Term of Art: Indo-Aryan

Indo-Aryan: Branch, within Indo-European, of Indo-Iranian: first attested by texts in Vedic (Sanskrit) dating from the 2nd millenium BC, and by transcriptions from the first. Also called ‘Indic.’

The modern Indo-Aryan languages are indigenous to most of the north and centre of the Indian subcontinent, with outliers in Sri Lanka (Ceylon) and the Maldives. Hindi-Urdu and Bengali are by far the largest; of the remainder, Marathi, in the south of the main area, Gujarati in the south-west, Sindhi to the west, Punjabi in the north-west, Assamese in the east, Oriya in the south-east, and Sinhalese in Sri Lanka all have a current literary standard and are linked to major political units. Others, such as Bhojpuri or Maithili, also have speakers in the tens of millions.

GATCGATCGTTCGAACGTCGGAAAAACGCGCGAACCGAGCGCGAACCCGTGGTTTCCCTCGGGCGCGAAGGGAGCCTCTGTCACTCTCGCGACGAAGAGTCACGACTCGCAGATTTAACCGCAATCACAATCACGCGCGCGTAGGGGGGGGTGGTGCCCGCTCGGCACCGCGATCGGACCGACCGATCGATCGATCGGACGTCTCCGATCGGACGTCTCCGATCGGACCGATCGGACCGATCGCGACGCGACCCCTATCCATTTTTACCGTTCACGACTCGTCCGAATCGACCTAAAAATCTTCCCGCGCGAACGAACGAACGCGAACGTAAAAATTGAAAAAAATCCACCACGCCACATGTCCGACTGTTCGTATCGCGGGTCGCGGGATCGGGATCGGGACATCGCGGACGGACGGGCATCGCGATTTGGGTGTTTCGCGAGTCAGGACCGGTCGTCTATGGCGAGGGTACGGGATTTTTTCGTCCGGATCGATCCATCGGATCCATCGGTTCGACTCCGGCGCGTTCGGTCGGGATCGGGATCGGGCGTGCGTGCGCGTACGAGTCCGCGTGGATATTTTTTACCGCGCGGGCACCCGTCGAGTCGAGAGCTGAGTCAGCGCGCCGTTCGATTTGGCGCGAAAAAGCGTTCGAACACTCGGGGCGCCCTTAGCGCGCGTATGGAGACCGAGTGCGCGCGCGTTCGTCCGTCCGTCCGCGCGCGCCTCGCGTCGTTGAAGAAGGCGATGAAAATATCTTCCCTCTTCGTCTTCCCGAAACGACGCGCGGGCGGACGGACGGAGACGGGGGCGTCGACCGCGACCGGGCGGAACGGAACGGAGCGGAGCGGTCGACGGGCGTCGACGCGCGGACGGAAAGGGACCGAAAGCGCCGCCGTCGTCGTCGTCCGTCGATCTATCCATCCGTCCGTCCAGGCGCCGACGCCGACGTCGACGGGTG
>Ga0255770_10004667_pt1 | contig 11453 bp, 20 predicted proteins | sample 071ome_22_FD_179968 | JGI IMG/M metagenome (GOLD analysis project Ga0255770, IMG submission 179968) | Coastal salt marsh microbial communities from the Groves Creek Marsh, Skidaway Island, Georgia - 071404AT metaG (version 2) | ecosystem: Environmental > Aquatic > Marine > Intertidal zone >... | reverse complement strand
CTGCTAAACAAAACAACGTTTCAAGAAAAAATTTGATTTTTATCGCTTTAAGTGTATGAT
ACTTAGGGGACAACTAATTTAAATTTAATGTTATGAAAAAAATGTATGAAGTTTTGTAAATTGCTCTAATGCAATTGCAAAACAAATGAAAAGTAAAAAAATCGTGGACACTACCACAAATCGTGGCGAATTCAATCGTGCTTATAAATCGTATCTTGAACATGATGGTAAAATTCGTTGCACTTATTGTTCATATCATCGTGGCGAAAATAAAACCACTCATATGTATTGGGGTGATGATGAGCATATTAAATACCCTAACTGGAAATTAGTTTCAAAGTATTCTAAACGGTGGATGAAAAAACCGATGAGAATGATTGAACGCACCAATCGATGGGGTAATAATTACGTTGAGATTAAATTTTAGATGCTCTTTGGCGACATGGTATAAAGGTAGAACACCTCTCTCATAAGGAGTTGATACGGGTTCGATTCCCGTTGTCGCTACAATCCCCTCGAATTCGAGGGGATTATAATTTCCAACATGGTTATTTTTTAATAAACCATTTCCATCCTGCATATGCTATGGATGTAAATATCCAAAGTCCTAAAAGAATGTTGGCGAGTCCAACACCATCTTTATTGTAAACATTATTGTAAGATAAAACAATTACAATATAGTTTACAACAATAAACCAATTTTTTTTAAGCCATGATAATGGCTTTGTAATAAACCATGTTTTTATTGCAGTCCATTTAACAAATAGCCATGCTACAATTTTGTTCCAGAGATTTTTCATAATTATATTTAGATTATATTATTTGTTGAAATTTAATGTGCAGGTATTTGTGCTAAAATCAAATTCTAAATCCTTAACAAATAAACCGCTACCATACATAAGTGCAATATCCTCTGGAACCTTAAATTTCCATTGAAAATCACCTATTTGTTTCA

Across the main area, separate languages have arisen largely by divisions within a geographical continuum. Hence internal branches are not definitively established.”

Excerpted from: Marshall, P.H., ed. The Oxford Concise Dictionary of Linguistics. New York: Oxford University Press, 2014.

Leave a Reply

Please log in using one of these methods to post your comment:

WordPress.com Logo

You are commenting using your WordPress.com account. Log Out /  Change )

Google photo

You are commenting using your Google account. Log Out /  Change )

Twitter picture

You are commenting using your Twitter account. Log Out /  Change )

Facebook photo

You are commenting using your Facebook account. Log Out /  Change )

Connecting to %s

This site uses Akismet to reduce spam. Learn how your comment data is processed.